What system to set up?

This decision depends on how many televisions you want to connect to your dish.

One receiver and one LNB on the dish

If you only want to view satellite on one TV all you need is a dish and a single LNB, and a cable to the receiver box, or to a wall socket into which the receiver is plugged. The cable to the receiver is called an ‘endpoint connection’.

A complete system like this, with dish and bracket, LNB, receiver, cable and simple meter can be bought for as little as £70. An example of such a system is fitted to my workshop and is in the "Some of my installations" page. A low-cost system like this cannot be used for high definition TV. For that you will have to pay £70 upwards for the receiver, an increase of about £30 for the whole system. It's best not to fit a single LNB. Use a twin LNB, which is one with two outputs. You need two satellite sockets for freesat recorders as there are two input sockets on the receiver. One is to watch a programme and the other is to record a different programme, or to record two different programmes, at the same time. Each socket must have its own cable from the LNB. Some receivers allow you to loop a single cable back into the second socket. This allows you to record one programme whilst watching another, but both must be on the same band and polarity.

More than one receiver and television: simple system

The simplest solution is to have a quad universal LNB. This will have four F-connector sockets instead of one. Each has an endpoint connection to one receiver socket. If each wall plate has two sockets each fed by its own cable, you can record one programme whilst watching another.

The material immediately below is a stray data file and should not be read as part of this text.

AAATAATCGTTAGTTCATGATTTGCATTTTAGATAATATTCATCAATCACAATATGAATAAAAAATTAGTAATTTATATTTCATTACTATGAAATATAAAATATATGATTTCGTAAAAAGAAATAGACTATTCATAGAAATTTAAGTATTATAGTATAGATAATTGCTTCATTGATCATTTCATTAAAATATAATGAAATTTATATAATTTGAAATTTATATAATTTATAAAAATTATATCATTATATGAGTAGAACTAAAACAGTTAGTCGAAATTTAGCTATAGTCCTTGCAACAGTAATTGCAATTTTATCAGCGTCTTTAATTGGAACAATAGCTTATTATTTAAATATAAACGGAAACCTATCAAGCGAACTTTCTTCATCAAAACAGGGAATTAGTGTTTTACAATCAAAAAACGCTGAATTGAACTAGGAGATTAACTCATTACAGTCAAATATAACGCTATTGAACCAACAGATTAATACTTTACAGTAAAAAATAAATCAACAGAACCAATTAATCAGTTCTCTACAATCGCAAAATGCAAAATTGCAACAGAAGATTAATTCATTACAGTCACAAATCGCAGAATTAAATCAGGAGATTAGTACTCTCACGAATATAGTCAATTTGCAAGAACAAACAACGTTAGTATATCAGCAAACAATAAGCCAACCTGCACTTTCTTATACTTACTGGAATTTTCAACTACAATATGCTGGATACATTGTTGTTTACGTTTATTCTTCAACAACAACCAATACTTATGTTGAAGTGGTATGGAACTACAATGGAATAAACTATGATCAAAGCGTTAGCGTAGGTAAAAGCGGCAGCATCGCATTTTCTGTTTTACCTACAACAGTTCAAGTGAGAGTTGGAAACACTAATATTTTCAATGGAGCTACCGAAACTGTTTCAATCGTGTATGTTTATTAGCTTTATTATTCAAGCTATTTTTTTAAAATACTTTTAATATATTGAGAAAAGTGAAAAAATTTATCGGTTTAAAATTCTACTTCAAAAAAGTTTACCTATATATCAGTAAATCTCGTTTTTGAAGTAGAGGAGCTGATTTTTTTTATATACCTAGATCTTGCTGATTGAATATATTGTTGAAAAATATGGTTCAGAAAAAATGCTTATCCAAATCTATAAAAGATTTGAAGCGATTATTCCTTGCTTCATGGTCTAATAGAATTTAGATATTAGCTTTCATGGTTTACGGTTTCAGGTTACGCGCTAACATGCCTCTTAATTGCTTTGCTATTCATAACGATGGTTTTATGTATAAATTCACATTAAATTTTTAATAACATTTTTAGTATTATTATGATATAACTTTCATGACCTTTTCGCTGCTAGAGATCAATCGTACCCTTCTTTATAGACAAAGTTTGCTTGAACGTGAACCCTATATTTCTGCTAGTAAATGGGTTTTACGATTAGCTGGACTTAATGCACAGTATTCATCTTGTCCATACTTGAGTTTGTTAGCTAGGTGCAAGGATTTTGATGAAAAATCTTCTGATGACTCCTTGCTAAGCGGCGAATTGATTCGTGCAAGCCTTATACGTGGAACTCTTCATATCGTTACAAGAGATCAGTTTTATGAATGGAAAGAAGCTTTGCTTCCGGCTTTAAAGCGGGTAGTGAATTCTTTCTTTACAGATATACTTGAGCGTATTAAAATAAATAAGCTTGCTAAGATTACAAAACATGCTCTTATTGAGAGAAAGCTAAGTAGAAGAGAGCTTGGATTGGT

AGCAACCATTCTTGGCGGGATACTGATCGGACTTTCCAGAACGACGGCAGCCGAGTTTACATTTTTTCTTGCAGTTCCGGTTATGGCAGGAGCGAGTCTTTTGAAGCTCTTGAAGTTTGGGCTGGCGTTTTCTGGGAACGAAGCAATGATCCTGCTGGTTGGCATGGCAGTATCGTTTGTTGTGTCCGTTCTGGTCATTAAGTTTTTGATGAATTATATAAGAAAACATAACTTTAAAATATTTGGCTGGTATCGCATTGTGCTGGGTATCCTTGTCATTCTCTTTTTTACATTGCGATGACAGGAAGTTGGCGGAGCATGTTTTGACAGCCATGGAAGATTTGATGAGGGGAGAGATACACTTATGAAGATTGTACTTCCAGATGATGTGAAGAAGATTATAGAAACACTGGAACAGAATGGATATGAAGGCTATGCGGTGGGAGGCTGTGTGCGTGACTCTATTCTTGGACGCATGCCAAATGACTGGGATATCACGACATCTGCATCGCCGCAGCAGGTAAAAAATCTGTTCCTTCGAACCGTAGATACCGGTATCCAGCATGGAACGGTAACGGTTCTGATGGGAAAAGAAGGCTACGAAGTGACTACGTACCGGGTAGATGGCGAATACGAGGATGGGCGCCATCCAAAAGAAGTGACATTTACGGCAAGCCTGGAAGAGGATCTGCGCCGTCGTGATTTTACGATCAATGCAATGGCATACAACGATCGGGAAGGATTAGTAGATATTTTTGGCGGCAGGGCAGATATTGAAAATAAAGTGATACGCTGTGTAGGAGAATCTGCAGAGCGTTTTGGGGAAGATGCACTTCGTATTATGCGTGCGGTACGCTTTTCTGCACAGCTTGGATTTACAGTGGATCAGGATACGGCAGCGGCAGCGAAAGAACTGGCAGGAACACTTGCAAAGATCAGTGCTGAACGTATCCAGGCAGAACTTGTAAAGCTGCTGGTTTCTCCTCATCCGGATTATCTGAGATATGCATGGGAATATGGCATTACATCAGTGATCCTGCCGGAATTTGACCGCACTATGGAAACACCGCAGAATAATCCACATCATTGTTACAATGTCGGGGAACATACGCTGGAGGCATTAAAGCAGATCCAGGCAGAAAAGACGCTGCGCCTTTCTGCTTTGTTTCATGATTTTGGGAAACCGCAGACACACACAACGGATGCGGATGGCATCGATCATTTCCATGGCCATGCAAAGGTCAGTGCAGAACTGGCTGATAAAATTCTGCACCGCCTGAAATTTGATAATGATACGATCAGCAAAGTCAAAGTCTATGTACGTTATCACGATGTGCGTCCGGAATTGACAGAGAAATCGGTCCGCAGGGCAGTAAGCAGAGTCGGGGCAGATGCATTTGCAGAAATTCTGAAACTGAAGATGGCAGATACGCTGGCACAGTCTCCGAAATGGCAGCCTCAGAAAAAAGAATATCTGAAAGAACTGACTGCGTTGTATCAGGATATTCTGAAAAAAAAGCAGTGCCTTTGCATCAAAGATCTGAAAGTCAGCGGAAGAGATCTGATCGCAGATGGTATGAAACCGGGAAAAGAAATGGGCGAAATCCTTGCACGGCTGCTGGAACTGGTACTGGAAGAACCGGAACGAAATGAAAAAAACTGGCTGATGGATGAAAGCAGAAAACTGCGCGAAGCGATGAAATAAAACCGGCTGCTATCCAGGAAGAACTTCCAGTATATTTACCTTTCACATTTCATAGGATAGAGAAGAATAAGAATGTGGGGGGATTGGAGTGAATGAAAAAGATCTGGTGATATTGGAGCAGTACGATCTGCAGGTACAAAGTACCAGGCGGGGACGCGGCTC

More than one receiver and television: more complex system

You need a quatro LNB. This has four outputs like a quad. However each is fixed to one of the band/polarisation combinations. Four cables, called ‘polarity trunks’, carry these four signals to a ‘multiswitch’. This combines the signals so that all four are available at each of several outputs. There is one output for each endpoint connection to a receiver. Each receiver can then choose which signal it uses based on the programme channel selected by the user. Each endpoint output is like a separate universal LNB. Multiswitches might have four, eight, sixteen or more outputs. When deciding how many you need, remember to allow for two sockets in rooms where you will use a recorder.

The multiswitch sends power to the LNB. It can also accept, and mix in, a signal from a terrestrial aerial for television or DAB radio, or from a masthead amplifier including ones that mix signals from several aerials. Each endpoint cable will then carry both satellite and terrestrial signals to one wall socket. To view channels on freeview you connect the output F-socket on the freesat receiver, or a wall F-socket, to the co-axial input on your freeview box or television.

Most, if not all, multiswitches power all four LNB inputs, which is necessary if you use inline amplifiers near the dish in the trunks, which also have to be powered. There's at least one make of switch which can provide 13 V on the vertical inputs and 22 kHz on the high-band inputs, enabling a standard quad LNB to be used.